Bury could potentially be expelled from the English Football League in two weeks' time if they do not provide proof of their financial viability.
A company voluntary arrangement (CVA) to settle some of the club's debts was approved by creditors on 18 July.
The EFL is still awaiting details of how the terms of the CVA will be met.
If they are not provided by Thursday, the EFL board could give Bury 14 days' notice to give the required assurances or have their membership terminated.
The board could also decide to extend the deadline and give Bury more time before implementing the notice.
An EFL spokesman said: "The EFL Board will meet in the next 24 hours to consider the various matters in respect of Bury FC following the expiry of today's deadline imposed on the club in regard to the outstanding information required by the EFL. A further update will be issued following the conclusion of that meeting."
In addition, an EFL statement said it had requested the information - which includes the "means of payment of outstanding football creditor debts" and "source and sufficiency of funding" - on several occasions.
If the Shakers do provide the relevant details by Thursday's deadline, the EFL said it will "commence negotiations with the club to enter into a membership agreement, which will incorporate the ongoing conditions for continued membership in the league and ensure the terms of the CVA are met".
BBC Radio Manchester has contacted Bury for comment.
The Shakers, promoted from League Two last season, will start in League One next season on -12 points as a CVA qualifies as an insolvency event under EFL rules.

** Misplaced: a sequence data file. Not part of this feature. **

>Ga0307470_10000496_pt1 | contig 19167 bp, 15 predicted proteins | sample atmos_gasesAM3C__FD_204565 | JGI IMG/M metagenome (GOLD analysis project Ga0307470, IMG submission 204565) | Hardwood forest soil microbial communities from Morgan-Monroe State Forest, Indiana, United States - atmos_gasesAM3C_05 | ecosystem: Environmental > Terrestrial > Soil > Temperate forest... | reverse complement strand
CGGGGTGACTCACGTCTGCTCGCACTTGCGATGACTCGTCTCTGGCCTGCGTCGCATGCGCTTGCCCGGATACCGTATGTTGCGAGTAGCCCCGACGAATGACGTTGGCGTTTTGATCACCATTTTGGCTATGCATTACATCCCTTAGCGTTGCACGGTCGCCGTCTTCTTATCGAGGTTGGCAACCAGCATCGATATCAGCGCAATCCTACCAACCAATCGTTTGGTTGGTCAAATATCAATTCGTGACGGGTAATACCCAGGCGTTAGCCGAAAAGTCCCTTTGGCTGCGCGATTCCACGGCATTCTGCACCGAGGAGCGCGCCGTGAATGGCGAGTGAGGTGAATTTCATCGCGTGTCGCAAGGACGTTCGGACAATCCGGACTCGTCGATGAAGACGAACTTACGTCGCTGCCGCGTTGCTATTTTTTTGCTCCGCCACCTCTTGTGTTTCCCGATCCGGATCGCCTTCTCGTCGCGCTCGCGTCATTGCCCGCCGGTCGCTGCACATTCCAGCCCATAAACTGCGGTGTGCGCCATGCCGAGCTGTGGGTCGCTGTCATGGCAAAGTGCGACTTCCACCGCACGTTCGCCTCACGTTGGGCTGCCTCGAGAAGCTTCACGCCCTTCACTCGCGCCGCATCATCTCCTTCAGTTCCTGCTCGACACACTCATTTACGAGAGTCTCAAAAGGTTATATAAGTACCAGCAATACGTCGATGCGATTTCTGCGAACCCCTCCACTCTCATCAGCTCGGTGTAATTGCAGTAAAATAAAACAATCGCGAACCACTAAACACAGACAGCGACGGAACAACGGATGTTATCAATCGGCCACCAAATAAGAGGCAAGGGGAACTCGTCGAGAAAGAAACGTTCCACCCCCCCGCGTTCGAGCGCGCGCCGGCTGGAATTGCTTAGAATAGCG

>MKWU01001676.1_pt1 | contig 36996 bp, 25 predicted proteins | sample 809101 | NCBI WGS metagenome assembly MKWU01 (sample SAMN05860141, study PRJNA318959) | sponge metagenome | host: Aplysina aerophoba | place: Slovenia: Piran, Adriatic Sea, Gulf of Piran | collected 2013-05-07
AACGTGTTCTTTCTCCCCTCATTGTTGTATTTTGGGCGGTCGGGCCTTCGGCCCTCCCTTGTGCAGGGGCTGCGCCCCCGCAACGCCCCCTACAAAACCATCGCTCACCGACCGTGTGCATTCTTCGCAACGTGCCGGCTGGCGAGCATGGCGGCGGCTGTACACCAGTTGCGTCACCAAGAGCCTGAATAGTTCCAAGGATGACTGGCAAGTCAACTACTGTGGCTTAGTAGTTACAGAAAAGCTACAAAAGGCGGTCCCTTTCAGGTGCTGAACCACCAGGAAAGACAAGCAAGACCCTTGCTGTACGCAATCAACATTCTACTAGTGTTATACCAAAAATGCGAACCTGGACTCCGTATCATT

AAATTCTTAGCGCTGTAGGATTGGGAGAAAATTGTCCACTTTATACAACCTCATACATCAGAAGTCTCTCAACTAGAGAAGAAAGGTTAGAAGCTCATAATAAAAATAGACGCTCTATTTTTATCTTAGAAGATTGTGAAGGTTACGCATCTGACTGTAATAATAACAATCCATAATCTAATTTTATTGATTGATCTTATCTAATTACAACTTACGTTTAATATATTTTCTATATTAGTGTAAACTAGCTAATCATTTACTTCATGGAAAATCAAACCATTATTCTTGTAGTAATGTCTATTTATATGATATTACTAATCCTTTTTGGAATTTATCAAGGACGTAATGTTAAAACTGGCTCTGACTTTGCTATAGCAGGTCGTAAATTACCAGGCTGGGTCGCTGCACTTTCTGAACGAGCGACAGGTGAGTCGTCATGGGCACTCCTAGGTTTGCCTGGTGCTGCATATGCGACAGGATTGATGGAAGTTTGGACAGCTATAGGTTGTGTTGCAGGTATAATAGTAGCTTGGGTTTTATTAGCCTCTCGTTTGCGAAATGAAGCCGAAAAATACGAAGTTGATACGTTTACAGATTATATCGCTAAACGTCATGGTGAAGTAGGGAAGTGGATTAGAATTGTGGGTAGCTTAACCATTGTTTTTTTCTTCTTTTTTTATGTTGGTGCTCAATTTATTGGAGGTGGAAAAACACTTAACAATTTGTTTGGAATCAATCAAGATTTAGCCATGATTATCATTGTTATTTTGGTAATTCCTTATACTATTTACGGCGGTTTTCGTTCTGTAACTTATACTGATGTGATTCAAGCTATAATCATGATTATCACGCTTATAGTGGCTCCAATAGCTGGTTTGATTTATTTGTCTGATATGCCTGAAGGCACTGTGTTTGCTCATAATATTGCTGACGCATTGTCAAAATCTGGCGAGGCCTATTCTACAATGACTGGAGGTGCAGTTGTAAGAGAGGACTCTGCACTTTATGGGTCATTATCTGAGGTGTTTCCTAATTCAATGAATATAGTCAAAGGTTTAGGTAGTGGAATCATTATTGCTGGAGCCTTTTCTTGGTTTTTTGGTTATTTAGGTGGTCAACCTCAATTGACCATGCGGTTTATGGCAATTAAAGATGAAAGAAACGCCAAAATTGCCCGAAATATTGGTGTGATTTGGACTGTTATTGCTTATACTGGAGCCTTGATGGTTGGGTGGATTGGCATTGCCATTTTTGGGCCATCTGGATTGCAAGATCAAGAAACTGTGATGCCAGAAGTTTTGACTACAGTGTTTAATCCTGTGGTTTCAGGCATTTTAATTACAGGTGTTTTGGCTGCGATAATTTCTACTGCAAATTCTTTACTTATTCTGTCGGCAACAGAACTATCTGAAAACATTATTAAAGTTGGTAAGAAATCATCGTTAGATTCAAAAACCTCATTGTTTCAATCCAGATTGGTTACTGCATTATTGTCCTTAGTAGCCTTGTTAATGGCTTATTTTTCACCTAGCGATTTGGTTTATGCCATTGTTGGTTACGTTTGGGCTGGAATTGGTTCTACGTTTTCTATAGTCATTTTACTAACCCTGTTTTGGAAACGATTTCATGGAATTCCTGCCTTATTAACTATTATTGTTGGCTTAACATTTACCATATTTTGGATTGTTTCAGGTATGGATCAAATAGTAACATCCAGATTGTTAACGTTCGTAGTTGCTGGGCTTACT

Meanwhile, the local Safety Advisory Group (SAG) are meeting on Thursday to decide whether the club meets the requirements to safely stage fixtures at Gigg Lane next season.
The EFL has the ability to suspend the club's fixtures should the SAG confirm the club cannot provide evidence it can hold the opening fixtures of the season.
What is a Company Voluntary Arrangement?
An insolvent company can use a Company Voluntary Arrangement to pay its creditors over a fixed period and, if they agree, the company can continue to trade.
The company needs to apply for its CVA through an insolvency practitioner who, within a month of their appointment, will work out an arrangement to cover how much of the debt it can pay, as well as a payment schedule.
The creditors will then be invited to vote on the arrangement, however, the proposal must be approved by creditors who are owed at least 75% of the debt.
If 75% of creditors cannot agree on the arrangement, the company could face voluntary liquidation.
However, Bury's CVA - which will see football creditors paid in full and unsecured creditors paid 25% of the money they are owed - was eventually approved.
Their points deduction means Bury join local rivals Bolton Wanderers in also starting the season on -12 points after they entered administration in May.
Bury are due to reappear in the High Court on 31 July after a winding-up petition taken on by HM Revenue & Customs over an unpaid tax bill was adjourned in June for a third time.